If you’re testing for COVID before visiting vulnerable loved ones this holiday season, be warned: At-home rapid tests may give you a false sense of security, according to a new study.
Researchers in the Netherlands had medical professionals swab the noses of thousands of individuals, then sent them home with a rapid test to complete themselves. They found that rapid tests provided false negatives about 75% of the time, according to the study, published Saturday in Clinical Microbiology and Infection.
When researchers eliminated infected individuals with the lowest viral loads, rapid tests still gave false negatives more than half the time. Such tests perform “adequately,” but only after individuals have developed symptoms, researchers wrote.
The holidays are prime time for family get-togethers—and for illnesses like COVID, flu, and RSV to spread. While new variants have prevented COVID from becoming a seasonal illness so far, spikes are common during cold weather, when individuals tend to stay inside and gather for holiday celebrations.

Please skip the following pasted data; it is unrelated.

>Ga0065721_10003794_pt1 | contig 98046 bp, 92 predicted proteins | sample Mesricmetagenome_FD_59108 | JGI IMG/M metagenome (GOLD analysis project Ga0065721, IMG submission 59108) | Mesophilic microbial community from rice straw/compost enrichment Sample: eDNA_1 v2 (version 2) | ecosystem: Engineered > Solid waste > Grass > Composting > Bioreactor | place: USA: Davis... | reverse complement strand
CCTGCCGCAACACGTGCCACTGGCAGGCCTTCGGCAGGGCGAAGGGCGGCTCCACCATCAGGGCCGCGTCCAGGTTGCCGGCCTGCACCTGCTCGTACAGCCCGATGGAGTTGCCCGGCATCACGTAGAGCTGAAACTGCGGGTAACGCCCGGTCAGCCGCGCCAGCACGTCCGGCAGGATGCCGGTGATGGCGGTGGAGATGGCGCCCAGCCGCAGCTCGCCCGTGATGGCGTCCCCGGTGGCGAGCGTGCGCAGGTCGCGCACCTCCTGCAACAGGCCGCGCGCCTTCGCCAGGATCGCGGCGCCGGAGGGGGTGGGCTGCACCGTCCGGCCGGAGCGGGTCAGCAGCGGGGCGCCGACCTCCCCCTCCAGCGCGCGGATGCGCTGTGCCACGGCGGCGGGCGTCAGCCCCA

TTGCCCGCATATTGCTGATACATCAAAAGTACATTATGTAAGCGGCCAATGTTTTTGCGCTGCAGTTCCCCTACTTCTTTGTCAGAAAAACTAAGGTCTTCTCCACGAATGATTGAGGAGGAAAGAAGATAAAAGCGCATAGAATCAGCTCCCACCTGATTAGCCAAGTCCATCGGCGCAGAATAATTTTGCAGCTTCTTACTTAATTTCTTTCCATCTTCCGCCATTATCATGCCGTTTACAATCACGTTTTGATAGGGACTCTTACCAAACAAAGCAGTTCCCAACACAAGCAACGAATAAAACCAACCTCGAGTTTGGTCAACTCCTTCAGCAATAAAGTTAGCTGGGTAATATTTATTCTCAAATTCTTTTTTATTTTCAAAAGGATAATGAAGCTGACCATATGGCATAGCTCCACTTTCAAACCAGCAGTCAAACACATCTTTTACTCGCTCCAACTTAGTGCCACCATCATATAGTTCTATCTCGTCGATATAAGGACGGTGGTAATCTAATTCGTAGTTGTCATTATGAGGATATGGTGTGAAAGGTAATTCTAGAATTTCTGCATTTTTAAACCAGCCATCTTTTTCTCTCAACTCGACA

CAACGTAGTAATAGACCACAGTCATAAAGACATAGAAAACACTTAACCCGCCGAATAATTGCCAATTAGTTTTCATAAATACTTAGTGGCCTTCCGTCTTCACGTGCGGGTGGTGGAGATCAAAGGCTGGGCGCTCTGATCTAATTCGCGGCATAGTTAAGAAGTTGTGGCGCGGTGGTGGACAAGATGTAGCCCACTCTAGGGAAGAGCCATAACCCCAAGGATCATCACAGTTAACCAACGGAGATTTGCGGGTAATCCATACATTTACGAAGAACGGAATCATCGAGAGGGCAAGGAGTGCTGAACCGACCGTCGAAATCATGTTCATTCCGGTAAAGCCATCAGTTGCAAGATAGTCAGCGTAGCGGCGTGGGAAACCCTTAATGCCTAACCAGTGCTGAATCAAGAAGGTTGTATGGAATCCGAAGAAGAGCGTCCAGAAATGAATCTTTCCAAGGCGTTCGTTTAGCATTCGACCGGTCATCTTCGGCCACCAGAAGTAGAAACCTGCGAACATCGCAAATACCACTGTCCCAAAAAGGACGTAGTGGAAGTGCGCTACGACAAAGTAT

Since early in the pandemic, public health officials have urged those visiting elderly or immunocompromised friends and relatives—both vaccinated and unvaccinated—to test and quarantine ahead of their visit. The same goes for those planning to gather in large groups.
But in the era of Omicron, rapid tests “may only detect the minority of infections,” researchers wrote. This is likely because individuals sick with COVID who don’t have symptoms usually have low levels of the virus circulating—and don’t have a runny nose that would make testing positive much easier.
Self-testing has “limited value for asymptomatic individuals wishing to protect vulnerable persons and may even lead to a false sense of security,” the authors wrote. “One should be aware of this, and better informed about other prevention options such as physical distancing or mask use.”
Researchers at the University of Washington School of Medicine’s Institute of Health Metrics and Evaluation project a continued gradual rise in COVID cases through January, the end of their forecasting period. Weekly U.S. deaths from the virus are hovering at around 2,500, according to the U.S. Centers for Disease Control and Prevention.
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